From an early age, we’re taught to go with our gut instinct in the face of uncertainty. Whether it was the Grade 6 Spelling Bee or the high school multiple choice exam, we’ve learned to follow our intuition when we’re unsure of the right decision.

Of course, this tendency carries on into our professional lives as well. Globally, 58% of executives said they ‘went with their gut instinct’ when making their last big decision. PwC’s global survey also revealed that just 33% of executives described decision-making at their companies as ‘highly data driven’.

This all makes sense, though, because we’re living in a world where information is everywhere, and with such an overwhelming amount of data available, we’re more easily distracted than informed. With so much data out there to be analyzed, it’s not uncommon for decision-makers to get muddled in trying to make sense of it all, causing them to fall back on experience and intuition when making everyday decisions.

Moving From Your ABC’s to A/B Testing

In the absence of complete information, we’re naturally inclined to rely on heuristics and gut feelings to make important decisions. But as an astute, forward-thinking professional, it’s important to perform regular gut-checks that test your intuition using a process known as A/B testing.

Put simply, A/B testing involves comparing two or more variables under the same conditions, with the goal of identifying the most successful alternative. But A/B testing is more than just a technique… it’s best described as a way of thinking, a dogma to live by in our professional lives.

To buy into the idea of A/B testing, we must first come to the realization that our gut instincts aren’t always perfect. Research shows that the best decisions are made by blending intuition, experience and fact; but when we don’t have the facts and experience, we tend to make decisions simply on a hunch, leaving us vulnerable to a lapse in judgment that could cost us down the road. Ultimately, it’s in our best interest to test our assumptions and hunches in order to uncover which alternatives actually provide the most return.

A/B testing was primarily the domain of market research and advertising firms up until about a decade ago, when it began to spread to new industries and new applications. From retail through to software, A/B testing is the ‘new’ secret weapon for lean companies looking to find significant value without much overhead.

In retail, for instance, A/B tests can be performed in a variety of ways:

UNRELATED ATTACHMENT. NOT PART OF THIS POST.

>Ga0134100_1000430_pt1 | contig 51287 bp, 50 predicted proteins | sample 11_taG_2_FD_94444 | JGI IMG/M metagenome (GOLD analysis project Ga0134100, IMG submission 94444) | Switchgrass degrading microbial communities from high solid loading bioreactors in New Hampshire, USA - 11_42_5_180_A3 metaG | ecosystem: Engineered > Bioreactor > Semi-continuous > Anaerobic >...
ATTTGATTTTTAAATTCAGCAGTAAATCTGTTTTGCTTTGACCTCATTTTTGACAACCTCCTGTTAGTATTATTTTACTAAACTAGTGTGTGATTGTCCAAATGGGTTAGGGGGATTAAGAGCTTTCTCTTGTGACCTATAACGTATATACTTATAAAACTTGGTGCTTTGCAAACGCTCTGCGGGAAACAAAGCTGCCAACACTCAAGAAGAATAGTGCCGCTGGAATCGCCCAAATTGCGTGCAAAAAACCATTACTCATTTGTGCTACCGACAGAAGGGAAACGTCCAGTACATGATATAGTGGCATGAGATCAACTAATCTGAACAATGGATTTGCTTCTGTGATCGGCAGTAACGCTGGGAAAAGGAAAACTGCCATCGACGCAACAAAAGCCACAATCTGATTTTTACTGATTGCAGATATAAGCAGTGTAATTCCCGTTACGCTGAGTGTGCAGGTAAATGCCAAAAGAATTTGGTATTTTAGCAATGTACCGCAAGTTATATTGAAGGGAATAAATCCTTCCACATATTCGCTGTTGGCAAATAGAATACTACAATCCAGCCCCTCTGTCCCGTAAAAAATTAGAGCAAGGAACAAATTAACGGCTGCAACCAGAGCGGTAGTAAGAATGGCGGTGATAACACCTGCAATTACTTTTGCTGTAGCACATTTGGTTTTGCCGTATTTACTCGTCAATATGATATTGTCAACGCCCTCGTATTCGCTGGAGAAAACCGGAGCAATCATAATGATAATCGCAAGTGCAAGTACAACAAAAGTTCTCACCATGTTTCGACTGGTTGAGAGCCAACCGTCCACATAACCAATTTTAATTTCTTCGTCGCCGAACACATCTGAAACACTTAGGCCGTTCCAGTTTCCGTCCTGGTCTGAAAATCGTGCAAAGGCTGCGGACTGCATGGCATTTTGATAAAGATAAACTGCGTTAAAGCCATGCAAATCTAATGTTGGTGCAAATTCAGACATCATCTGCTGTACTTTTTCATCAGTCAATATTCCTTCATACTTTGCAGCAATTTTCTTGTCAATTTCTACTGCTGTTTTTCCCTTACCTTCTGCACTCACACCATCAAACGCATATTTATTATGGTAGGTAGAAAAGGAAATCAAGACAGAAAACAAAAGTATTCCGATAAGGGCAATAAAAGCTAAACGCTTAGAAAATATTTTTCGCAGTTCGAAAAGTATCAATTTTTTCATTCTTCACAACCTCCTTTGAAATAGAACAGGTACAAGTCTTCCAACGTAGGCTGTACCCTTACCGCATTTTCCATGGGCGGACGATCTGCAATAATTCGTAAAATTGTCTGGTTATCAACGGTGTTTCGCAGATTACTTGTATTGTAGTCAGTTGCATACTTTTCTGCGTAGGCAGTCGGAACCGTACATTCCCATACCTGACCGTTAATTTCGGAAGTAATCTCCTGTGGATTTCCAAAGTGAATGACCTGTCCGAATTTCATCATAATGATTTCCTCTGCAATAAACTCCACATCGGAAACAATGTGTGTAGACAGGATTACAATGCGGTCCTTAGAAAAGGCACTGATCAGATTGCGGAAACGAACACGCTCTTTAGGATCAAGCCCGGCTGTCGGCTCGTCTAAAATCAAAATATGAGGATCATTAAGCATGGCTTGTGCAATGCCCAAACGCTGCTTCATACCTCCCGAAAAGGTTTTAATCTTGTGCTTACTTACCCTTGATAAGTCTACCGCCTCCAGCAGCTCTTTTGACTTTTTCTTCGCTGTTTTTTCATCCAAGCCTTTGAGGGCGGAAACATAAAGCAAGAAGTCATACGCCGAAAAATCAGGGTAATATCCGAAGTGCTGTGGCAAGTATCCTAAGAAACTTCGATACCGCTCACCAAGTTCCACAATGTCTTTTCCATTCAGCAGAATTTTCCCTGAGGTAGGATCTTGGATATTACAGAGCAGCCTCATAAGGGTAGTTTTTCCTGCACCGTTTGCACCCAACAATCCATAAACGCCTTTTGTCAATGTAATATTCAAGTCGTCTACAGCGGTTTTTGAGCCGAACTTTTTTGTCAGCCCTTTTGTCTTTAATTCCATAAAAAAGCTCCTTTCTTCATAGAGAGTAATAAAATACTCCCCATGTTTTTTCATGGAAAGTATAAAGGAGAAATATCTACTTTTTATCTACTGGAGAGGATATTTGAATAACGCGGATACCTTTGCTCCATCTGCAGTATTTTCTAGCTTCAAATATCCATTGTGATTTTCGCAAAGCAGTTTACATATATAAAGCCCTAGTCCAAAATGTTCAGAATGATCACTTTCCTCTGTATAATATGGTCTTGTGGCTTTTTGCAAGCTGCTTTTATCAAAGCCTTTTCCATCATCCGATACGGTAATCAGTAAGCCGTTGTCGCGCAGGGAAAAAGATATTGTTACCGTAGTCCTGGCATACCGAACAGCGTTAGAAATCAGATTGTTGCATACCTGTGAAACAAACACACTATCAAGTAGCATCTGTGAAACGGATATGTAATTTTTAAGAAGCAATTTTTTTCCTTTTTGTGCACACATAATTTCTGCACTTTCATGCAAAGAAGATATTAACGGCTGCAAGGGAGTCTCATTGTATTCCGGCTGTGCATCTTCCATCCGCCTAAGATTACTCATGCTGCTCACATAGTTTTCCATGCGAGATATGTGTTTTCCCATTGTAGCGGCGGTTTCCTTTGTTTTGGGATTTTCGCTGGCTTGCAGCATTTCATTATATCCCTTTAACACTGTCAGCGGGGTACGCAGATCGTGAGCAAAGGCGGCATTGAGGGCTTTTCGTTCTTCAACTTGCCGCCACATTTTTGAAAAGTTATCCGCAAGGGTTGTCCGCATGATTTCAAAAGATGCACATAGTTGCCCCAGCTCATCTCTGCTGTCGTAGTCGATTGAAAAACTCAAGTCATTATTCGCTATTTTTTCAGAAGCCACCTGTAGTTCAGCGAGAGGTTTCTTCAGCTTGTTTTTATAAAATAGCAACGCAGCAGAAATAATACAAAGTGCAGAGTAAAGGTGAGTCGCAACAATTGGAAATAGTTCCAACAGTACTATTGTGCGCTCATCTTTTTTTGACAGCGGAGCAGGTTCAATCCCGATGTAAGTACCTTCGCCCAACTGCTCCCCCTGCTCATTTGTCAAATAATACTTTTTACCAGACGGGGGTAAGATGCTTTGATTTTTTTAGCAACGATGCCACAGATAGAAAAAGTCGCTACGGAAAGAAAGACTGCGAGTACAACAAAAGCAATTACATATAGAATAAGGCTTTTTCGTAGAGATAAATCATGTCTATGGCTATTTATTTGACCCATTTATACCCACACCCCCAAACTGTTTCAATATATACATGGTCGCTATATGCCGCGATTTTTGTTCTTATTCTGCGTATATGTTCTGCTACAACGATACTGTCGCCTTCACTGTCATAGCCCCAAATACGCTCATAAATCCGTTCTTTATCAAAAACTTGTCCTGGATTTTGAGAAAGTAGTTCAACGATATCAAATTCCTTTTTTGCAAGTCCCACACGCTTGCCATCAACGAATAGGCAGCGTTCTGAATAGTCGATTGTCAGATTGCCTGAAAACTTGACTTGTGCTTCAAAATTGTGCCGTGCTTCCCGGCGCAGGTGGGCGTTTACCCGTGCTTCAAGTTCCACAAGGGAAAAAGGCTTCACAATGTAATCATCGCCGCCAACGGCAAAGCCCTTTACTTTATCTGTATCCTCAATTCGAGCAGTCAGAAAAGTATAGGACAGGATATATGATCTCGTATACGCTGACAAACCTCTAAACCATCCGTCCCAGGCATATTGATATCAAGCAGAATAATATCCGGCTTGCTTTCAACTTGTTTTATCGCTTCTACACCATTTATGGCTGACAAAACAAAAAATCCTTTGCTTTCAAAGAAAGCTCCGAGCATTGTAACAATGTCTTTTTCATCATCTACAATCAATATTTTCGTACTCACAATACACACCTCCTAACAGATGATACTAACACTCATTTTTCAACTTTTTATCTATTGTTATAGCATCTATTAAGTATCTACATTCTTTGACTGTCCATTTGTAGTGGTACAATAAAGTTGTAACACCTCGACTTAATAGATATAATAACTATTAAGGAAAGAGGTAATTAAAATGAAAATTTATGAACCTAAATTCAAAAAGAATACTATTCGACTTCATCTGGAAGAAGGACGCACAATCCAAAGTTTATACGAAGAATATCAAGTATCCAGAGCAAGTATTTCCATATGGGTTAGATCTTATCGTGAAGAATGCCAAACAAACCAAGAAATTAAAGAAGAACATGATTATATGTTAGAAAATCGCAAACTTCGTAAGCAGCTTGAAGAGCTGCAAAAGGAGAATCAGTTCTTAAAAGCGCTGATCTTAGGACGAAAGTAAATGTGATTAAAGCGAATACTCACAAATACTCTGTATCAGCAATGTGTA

• Testing two variations of a promotion to maximize gross margin dollars (i.e. $10 off when you spend $50 or 15% off when you spend $50).
  • Testing in-store merchandising teams to justify the investment (i.e. calculate ROI from in-store visits and compare against nearby comp stores).
  • Testing two variations of merchandise assortment (i.e. uncover which planogram assortment best displays your products and drives the most sales).
  • Testing two types of packaging (i.e. launching a new type of packaging to see which is most effective).

Getting from A to B

When you take a step back and look at your most recent business decisions, you’ll likely find a variety of opportunities in which you could have used A/B testing to challenge your assumptions. While there’s no shortage of opportunities to apply A/B testing, most companies fail to get off the ground because they don’t have the right reporting infrastructure to analyze their test data and make fast, data-driven decisions. If you believe that A/B testing can help your business, but don’t know where to begin, consider these 3 tips for getting started with the Test and Learn approach.

Streamline Data Collection

Before launching an A/B test, it’s imperative to have a reliable flow of data, as A/B testing can be difficult if data is slow to source and challenging to work with. In committing to a culture of experimentation, it’s best that data be collected automatically and in a format that is easy to analyze. This can be achieved using an analytics platform (Tableau, Askuity, etc.) or by building an in-house data warehouse. When data collection is no longer a hassle and ad-hoc reporting is a breeze, A/B testing becomes second nature, and adoption across teams is much more seamless.